The race is definitely heating up in Canada. Flaming rants have come to pass from the leaders of the four major parties last week. Gilles Duceppe, from the Bloc Québécois, the Liberals' Stéphane Dion and Jack Layton of the New Democratic Party, have all campaigned hard to define PM Stephen Harper as a clone of American president George W. Bush, while Mr. Harper has attacked Mr. Dion by portraying him as a weak leader.
In Quebec, the Bloc insists that the recent Conservative cuts in cultural funding shows that Mr. Harper does not care about Quebec culture, although he has recently recognized, for the first time in Canadian history, that Quebec is a nation. Quebec artists groups, which have been known in the past for supporting Quebec's bid for independence, are now mostly campaigning for the Bloc (a minority is campaigning for the Liberals).
As far as polls are concerned, well, they are quite contradictory, depending on which press groups release them. On Tuesday, a Strategic Counsel poll released in the Globe & Mail showed that the Tories' lead has shrunk in targeted swing ridings in Ontario and Quebec. Keep in mind that the Globe & Mail is known for its support for the Liberal Party.
Today, a new Segma Unimarketing poll was released in the very federalist La Presse, a French-language newspaper in Quebec. It shows that the Tories are consolidating their lead everywhere in Canada, and most specifically in Ontario and Quebec. Keep in mind that La Presse is actively campaigning for the Tories in Quebec; some of its earlier polling numbers showed, as is true of this new one, higher Tory support than in other polls.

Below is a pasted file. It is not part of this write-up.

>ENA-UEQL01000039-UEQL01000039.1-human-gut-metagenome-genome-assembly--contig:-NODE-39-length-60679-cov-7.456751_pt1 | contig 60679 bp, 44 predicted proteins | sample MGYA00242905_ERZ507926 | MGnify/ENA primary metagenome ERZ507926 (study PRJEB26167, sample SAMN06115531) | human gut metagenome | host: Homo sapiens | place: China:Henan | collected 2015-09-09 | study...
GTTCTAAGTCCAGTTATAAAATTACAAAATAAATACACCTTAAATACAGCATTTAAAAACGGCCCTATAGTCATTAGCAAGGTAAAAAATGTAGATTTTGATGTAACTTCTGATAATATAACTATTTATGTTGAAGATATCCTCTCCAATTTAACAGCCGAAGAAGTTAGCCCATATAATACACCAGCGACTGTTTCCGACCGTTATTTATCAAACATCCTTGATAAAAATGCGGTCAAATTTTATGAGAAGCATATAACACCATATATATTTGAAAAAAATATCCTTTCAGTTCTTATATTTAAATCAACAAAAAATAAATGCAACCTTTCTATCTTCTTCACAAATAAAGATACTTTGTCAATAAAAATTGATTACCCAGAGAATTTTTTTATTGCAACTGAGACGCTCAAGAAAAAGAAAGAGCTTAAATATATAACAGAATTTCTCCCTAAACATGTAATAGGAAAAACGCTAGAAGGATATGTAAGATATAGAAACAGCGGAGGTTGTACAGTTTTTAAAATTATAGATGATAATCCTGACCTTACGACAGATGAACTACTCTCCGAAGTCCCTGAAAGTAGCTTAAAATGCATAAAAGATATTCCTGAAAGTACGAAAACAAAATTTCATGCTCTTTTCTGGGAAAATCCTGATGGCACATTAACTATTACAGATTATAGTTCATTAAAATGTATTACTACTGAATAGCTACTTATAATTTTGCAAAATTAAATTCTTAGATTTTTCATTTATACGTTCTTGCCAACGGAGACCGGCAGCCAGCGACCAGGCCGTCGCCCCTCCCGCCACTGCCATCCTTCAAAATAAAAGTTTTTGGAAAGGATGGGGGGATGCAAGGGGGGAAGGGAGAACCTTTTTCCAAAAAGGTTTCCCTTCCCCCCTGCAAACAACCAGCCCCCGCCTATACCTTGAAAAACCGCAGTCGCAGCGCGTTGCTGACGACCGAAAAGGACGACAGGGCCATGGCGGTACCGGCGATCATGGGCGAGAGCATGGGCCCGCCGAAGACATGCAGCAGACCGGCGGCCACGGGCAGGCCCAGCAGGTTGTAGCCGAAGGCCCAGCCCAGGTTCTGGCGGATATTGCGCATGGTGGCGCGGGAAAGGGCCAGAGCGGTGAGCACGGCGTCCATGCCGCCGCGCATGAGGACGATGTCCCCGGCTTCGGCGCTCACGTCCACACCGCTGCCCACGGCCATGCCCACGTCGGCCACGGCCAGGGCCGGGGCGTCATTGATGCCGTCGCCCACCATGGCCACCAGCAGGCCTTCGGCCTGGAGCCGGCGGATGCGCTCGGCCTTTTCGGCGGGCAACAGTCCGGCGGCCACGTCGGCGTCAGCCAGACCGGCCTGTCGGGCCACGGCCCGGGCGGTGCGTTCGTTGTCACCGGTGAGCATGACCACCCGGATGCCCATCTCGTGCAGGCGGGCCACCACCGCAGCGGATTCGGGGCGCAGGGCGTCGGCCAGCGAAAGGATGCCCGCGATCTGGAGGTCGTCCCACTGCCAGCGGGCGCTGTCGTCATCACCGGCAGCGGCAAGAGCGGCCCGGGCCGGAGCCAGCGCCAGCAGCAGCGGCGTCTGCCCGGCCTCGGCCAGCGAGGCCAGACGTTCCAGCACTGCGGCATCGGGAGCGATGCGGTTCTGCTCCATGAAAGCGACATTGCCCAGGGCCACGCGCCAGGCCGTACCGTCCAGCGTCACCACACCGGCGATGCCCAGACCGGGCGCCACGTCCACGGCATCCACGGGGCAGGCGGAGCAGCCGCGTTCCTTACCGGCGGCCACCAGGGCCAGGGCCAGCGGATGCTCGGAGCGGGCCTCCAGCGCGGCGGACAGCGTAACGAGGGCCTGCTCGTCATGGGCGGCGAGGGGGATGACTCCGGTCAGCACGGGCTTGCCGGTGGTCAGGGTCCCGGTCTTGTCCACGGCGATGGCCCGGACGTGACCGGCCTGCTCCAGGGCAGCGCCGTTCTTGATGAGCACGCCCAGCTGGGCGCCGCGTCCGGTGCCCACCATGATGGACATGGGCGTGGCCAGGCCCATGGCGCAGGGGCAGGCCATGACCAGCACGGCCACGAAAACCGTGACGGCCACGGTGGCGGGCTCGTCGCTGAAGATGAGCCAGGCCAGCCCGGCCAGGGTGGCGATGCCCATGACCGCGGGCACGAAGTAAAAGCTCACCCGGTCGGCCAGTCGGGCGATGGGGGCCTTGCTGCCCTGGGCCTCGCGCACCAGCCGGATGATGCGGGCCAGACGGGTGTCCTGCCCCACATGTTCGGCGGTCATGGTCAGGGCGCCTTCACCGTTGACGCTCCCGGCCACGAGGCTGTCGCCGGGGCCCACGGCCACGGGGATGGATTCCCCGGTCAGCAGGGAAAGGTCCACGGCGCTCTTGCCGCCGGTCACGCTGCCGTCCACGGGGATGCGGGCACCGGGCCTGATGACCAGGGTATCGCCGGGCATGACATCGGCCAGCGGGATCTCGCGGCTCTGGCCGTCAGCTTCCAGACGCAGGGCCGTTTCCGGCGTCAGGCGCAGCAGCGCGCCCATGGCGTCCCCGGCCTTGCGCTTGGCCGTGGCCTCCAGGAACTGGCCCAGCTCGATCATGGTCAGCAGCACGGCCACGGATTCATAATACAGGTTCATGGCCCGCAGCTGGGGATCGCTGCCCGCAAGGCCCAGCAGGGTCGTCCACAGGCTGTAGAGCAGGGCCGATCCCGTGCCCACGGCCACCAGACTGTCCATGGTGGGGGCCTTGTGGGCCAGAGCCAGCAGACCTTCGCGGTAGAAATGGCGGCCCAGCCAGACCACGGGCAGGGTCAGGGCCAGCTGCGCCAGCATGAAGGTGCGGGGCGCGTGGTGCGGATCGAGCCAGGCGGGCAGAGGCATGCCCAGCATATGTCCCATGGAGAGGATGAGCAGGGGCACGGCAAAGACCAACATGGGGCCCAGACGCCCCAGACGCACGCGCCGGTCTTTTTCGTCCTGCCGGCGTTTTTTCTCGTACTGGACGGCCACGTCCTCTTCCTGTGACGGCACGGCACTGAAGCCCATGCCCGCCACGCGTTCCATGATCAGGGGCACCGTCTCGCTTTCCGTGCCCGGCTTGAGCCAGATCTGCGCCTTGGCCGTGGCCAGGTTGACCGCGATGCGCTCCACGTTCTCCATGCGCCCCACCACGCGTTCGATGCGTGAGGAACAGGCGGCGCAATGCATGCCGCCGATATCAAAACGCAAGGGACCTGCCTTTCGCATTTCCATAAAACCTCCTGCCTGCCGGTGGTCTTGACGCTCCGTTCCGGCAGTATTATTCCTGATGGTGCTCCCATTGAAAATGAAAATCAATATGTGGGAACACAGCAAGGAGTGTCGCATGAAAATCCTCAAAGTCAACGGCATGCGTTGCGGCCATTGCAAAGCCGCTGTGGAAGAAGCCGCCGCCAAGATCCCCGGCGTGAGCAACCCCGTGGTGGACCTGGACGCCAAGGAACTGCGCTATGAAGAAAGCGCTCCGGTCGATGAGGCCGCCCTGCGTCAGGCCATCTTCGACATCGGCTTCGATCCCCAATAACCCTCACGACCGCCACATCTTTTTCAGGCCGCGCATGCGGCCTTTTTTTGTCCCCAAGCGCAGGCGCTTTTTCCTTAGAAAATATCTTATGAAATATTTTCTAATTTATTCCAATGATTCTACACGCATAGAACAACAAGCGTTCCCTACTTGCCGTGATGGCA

According to this poll, the numbers go as follows: Conservatives at 42%, Liberals at 23%, NDP at 16%. In Quebec, the Bloc's lead shrinks to 33%, followed closely by the Tories at 31%. The Liberals are long gone at 16%. These numbers would mean that the Tories could pick up as many as 10 seats from the Bloc in francophone ridings in Quebec, and up to as many as 20 seats from the Liberals in suburban Ontario.
So Segma Unimarketing projects that the Tories will get 173 seats, the Liberals 68, the Bloc 41 and the NDP 25. However, Segma's projection model does not include other regional polls, which are crucial for making accurate seat projections.
Specific regional polls are set to be released in both Quebec and Ontario this week. These will give us a much better idea of where the race is currently headed.